With the Technical Deep Dive series finished, the VeChain team held an Ask-me-Anything on Youtube. During the AMA, we, the community, could ask the team any questions we had regarding VeChain’s technology.
The AmA was held on the 11th of January by Sunny Lu (CEO), Kevin Feng (COO) and Gu Jianliang (CTO). You can rewatch the hour-long (!!) video here:
Sunny starts the ama with a recap of 2018. The biggest event in 2018 was, of course, the launch of the VeChainThor blockchain after working on it for 11 months. The team also worked hard on forming new partnerships and has been working together with current partners to move them to the VeChainThor blockchain.
Sunny also mentions how DNV GL, on the 10th of January, officially launched their My Story Service and how we can already see the impact of it on the amount of main net transactions.
With Bitcoin just celebrating its 10th birthday, blockchain technology is still very young. Sunny expects that in the next decade, blockchain technology will change the world, with the technology going mainstream and actually impacting the daily lives of people. Kevin adds that blockchain adoption will be driven by business models using blockchain technology to support the real economy.
VeChain’s goal for 2019 will be to bring more valuable transactions to the VeChainThor blockchain. It is not just about the number of transactions, but more importantly about how those transactions can actually offer value and benefits to the users of the blockchain. Only then, blockchain tech can become sustainable.
VeChain will hold a conference for developers (DevCon) in April somewhere in the San Francisco Bay Area, USA.
Sunny then talks about how a lot of companies are still trying to figure out legislation and regulation when they want to implement blockchain technology. This will be a key barrier to take in the upcoming year(s) for enterprises to (more openly) turn towards blockchain technology. This is something the whole crypto world has to work on together and not something VeChain can do on its own.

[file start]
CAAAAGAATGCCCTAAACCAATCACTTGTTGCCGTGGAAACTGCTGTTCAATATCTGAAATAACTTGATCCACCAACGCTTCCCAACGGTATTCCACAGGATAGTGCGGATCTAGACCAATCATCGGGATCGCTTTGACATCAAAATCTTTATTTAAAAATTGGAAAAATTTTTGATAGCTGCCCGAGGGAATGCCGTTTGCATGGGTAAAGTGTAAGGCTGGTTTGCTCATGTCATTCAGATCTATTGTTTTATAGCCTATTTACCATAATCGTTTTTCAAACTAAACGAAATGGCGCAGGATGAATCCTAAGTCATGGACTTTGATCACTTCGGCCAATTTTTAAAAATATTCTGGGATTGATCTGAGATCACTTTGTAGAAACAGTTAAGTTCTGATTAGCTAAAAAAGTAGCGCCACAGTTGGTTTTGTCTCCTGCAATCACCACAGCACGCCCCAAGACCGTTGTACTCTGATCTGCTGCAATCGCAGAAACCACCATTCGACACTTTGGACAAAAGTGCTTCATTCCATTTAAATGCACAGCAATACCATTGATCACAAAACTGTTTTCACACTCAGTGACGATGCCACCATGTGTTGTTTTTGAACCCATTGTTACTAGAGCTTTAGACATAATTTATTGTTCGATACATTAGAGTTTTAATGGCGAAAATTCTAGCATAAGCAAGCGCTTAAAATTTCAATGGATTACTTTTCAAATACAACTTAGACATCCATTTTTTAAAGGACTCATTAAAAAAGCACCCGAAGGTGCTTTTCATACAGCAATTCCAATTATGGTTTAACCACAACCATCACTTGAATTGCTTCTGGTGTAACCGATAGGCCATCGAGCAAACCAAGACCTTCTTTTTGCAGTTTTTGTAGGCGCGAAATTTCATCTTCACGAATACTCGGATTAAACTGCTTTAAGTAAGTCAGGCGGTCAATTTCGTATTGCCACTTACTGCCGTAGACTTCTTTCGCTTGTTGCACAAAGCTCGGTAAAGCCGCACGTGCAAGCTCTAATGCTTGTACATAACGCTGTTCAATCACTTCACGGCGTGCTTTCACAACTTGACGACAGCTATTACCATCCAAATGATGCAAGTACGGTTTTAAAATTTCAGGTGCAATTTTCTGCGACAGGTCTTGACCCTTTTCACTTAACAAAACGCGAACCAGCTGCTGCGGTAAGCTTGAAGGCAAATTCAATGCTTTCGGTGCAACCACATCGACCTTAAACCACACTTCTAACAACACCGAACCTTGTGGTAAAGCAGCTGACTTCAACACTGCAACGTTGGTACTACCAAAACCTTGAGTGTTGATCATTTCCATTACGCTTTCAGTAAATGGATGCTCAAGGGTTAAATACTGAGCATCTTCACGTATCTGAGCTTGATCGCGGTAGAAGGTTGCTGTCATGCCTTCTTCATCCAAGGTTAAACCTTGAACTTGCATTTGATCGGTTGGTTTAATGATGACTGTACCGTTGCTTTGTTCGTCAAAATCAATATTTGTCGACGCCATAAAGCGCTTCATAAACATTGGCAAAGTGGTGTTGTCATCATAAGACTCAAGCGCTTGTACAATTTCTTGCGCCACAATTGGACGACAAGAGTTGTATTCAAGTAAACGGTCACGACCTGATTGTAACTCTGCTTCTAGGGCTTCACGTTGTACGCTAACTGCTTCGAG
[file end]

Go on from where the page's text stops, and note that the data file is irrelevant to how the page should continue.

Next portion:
VeChain’s goal for 2019
To summarize, 2019 for VeChain will be about:
- More valuable blockchain transactions
- Continue to improve the blockchain core and surrounding services.
- Launch more enterprise applications
- Provide the community with the tools and information needed to start developing their own dApps on the VeChainThor platform.
- Work on legislation and regulation
New tools for developers
Kevin takes over from Sunny to give us more details on what they have in store for developers. Sync, a complete environment to build dApps in, will be released next week.
VeChain will also release a standard protocol for dApps to interact with users called Connex. Connex will be similar to what web3 is to Ethereum. VeChain will also continue to support web3 applications, so developers can choose between Connex or web3 themselves. Comet, the browser-based wallet build by Totient, will also support Connex soon.
Morpheus labs, another VeChain partner, is also working on providing developers with a development environment.
When these tools are released, VeChain will launch a campaign to encourage developers to start building on the VeChainThor platform, offering a reward to valuable dApps. One of the bounties will be for the further development of a side chain running the Swift programming language.
To improve how developers build applications, the Tech team is currently working hard to make the VeChainThor platform more modular. So developers can focus on certain parts of their application, without having to worry about how this will impact other sections of their application.
Update on VeResearch
Sunny confirms that VeChain has been working together with MIT labs. MIT Media Lab is a research laboratory at the Massachusetts Institute of Technology.
Dartmouth College has also joined the VeResearch program. Dartmouth will help VeChain by doing research on how to create a secure voting platform for VeChain.
VeChain has also partnered with Stanford University to work solutions that allow for privacy on the VeChainThor platform. So users can, for example, send transactions anonymously.
Questions from the community
Q1: will VeChain release the identities of the Authority Node holders?
Sunny starts by mentioning that they have been asked this question many times and he understands that people keep raising this question.
It’s hard for current Authority Node holders to disclose their status, not only because of business confidentially and security concerns but more importantly because of legislation.